Combinatorial readout of histone H3 modifications specifies localization of ATRX to heterochromatin

  • Eustermann S
  • Yang J
  • Law M
 et al. 
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The chromatin-associated human protein ATRX was originally iden-tified because mutations in the ATRX gene cause a severe form of syn-dromal X-linked mental retardation called ATR-X syndrome 1 . This syndrome is associated with profound developmental delay, facial dysmorphism, urogenital abnormalities and α-thalassemia 2 . Somatic mutations are found in the pre-leukemic condition α-thalassemia myelodysplastic syndrome 3 , and more recently, ATRX has also been identified as a potential tumor-suppressor gene in pancreatic neuro-endocrine tumors 4 . ATRX syndrome mutations or knockdown of ATRX expression cause diverse effects, including altered patterns of DNA methyla-tion 5 , a telomere-dysfunction phenotype 6 , aberrant chromosome segregation 7 , premature sister chromatid separation 8 and changes in gene expression 1,9 . ATRX localizes predominantly to large, tandemly repeated regions (such as telomeres, centromeres and ribosomal DNA) associated with heterochromatin 9–11 , and recent evidence shows that it directs H3.3 deposition to pericentric and telomeric hetero-chromatin 10,12 . In addition, we have previously shown that ATRX is enriched at chromatin sites that contain tandemly repeated GC-rich DNA sequences, where it may be involved in modifying G-quadruplex DNA structures 3 . However, the mechanism of ATRX recruitment to heterochromatin remains largely unknown. Targeting of ATRX to heterochromatin requires H3 tails bearing trimethylated Lys9 (H3K9me3); when the Suv39H1 and Suv39H2 methyltransferases that add these methyl groups are knocked out, ATRX no longer localizes to pericentric heterochromatin (see ref. 13 and Supplementary Fig. 1a). This observation was originally rationalized by proposing an indirect mechanism 11 , whereby ATRX interacts with the C-terminal chromo shadow domains of HP1α and HP1β proteins 14,15 that in turn recognize H3K9me3 by means of their N-terminal chromodomains 16 . However, such a mechanism would provide little specificity, as HP1 is a widely distributed, constitutive component of heterochromatin that also interacts with many other proteins 14 . We therefore considered whether ATRX might itself inter-act with histone tails directly. Our previous structural analysis of the ADD domain of ATRX 17 revealed that it contains a PHD zinc-finger domain packed against a GATA-like zinc finger (Fig. 1), a structure that was subsequently also found in the DNMT3 DNA methyltrans-ferases and DNMT3L 18,19 . Given the relevance of the ADD domain for ATRX function, as evidenced by the large number of syndrome-causing mutations in this domain (Fig. 1), and the known role of PHD zinc fingers as H3 histone recognition modules, we hypothesized that the ADD domain has a direct function in ATRX chromatin recruitment. RESULTS Both the ADD domain and HP1 contribute to ATRX recruitment In order to assess the relative contributions of the ADD domain and the HP1 interaction to chromatin recruitment of ATRX, we intro-duced point mutations in these two regions (singly or in combina-tion) and analyzed the localization of ATRX in vivo. To determine the role of the ADD domain, we tested a construct containing a disease-causing mutation (C240G) that eliminates a zinc-binding cysteine in the PHD zinc finger and is known to destabilize the structure of the ADD domain 17 . The role of the 'Leu-X-Val-X-Leu' HP1 interaction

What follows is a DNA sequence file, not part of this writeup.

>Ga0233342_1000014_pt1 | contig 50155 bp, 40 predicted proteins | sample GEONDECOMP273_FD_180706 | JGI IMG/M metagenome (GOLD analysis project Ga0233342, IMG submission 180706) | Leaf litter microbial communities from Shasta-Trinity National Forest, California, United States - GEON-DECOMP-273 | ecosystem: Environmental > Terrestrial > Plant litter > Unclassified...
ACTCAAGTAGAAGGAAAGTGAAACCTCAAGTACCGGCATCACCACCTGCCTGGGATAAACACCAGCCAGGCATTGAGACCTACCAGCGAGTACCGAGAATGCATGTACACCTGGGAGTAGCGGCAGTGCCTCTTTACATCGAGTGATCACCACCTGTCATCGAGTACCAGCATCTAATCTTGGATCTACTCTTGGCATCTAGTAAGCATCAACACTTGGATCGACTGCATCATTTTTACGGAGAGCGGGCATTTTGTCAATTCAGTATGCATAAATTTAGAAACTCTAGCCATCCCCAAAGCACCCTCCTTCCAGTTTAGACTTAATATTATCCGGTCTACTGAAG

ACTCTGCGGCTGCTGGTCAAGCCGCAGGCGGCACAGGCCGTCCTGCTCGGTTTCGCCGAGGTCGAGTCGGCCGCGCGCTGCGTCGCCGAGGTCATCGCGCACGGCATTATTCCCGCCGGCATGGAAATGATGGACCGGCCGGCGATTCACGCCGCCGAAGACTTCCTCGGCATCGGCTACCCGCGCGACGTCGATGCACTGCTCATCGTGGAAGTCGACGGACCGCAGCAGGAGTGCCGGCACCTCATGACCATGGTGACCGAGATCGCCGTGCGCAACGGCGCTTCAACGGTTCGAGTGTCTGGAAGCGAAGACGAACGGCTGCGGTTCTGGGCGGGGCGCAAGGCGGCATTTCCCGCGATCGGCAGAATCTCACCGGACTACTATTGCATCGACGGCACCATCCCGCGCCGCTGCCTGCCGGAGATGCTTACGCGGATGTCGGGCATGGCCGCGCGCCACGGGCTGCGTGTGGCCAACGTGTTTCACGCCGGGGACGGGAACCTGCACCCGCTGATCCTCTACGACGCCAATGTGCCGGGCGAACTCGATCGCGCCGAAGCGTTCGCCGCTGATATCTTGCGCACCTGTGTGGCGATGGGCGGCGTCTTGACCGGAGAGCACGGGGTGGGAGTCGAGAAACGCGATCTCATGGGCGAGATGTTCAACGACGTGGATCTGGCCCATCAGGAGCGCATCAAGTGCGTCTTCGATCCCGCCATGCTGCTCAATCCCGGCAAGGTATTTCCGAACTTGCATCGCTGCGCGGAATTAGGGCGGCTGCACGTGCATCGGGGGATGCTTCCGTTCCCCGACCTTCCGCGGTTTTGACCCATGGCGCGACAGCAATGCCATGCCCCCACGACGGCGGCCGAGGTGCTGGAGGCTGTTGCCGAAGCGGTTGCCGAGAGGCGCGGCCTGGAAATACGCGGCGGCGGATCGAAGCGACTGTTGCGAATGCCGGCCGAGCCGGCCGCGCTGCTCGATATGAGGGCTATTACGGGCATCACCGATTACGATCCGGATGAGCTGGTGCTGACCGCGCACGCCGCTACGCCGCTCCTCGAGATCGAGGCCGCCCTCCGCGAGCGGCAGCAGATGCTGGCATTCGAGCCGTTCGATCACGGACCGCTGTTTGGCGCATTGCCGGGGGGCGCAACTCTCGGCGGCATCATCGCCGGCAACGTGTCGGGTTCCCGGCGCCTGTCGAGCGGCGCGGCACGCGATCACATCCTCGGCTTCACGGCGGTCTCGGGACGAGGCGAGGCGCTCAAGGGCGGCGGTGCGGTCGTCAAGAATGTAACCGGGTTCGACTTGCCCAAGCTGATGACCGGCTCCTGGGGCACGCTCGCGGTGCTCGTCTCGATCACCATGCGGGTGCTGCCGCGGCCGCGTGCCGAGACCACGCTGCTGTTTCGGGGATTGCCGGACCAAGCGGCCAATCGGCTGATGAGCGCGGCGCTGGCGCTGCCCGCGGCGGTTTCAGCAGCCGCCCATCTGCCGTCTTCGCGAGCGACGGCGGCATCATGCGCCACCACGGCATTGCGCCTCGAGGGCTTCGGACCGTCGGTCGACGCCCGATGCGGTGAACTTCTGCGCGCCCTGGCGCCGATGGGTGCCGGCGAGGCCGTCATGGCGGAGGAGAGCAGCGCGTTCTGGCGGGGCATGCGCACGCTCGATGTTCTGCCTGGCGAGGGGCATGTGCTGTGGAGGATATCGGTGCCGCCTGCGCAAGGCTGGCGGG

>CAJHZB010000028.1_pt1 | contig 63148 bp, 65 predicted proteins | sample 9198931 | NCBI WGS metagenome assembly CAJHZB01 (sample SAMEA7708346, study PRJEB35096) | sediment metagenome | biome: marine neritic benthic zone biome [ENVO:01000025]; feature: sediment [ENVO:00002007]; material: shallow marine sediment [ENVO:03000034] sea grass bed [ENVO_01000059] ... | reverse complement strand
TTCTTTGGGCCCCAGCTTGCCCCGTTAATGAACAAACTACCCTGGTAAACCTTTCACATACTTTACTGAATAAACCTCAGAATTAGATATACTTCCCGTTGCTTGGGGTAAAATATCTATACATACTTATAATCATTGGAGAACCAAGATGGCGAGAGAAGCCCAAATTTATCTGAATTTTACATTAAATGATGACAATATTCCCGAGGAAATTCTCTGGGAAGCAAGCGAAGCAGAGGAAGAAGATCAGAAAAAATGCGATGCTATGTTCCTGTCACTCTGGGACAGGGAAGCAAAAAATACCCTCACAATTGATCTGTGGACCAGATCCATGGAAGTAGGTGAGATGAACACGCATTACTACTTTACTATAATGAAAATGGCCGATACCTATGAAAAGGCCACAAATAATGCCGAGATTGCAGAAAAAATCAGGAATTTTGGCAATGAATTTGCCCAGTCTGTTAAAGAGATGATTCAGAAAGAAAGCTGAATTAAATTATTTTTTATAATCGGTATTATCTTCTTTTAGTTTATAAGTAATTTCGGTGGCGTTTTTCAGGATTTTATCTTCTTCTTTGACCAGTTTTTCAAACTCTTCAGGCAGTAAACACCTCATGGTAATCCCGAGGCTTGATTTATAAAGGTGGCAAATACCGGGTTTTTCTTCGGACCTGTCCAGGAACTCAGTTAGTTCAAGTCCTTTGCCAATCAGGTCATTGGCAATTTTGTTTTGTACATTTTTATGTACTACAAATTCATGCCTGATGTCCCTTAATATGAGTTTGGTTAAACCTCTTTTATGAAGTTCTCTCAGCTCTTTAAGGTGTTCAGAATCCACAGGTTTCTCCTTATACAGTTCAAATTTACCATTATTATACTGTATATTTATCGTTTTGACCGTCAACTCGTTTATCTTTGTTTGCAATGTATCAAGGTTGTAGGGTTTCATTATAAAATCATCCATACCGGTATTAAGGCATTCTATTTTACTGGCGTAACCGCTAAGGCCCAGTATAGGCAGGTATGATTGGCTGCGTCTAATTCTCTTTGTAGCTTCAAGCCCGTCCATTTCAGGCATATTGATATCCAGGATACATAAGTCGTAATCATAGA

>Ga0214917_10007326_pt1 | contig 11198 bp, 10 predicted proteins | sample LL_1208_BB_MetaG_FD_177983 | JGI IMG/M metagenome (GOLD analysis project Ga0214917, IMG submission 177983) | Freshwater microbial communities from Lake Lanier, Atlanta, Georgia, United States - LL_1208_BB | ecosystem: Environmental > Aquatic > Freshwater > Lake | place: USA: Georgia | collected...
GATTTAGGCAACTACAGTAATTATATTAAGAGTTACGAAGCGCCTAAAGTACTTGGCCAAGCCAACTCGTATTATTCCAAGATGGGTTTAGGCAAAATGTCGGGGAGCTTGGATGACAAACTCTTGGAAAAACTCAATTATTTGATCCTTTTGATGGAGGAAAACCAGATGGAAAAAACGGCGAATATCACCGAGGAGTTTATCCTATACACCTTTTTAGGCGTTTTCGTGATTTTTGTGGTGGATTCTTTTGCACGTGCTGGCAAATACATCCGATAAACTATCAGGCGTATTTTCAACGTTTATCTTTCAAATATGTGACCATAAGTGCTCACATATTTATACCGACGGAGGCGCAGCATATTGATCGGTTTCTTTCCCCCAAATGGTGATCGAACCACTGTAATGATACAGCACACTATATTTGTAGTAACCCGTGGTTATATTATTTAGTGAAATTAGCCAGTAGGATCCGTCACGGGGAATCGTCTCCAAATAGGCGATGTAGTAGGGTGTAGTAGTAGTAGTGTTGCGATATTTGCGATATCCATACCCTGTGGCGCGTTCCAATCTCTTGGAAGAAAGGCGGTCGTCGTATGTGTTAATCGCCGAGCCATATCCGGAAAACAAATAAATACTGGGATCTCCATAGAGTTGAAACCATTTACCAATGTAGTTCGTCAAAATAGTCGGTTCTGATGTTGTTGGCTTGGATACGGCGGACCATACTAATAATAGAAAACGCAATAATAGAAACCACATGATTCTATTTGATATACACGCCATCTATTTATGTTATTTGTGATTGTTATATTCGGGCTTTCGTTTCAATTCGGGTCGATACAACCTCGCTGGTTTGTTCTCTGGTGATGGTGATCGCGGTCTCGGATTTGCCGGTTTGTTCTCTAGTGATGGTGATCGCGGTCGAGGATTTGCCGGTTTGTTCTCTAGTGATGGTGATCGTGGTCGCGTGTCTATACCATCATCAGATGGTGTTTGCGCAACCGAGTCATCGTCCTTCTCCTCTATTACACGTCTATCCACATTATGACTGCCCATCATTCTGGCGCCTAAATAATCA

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  • Sebastian Eustermann

  • Ji Chun Yang

  • Martin J. Law

  • Rachel Amos

  • Lynda M. Chapman

  • Clare Jelinska

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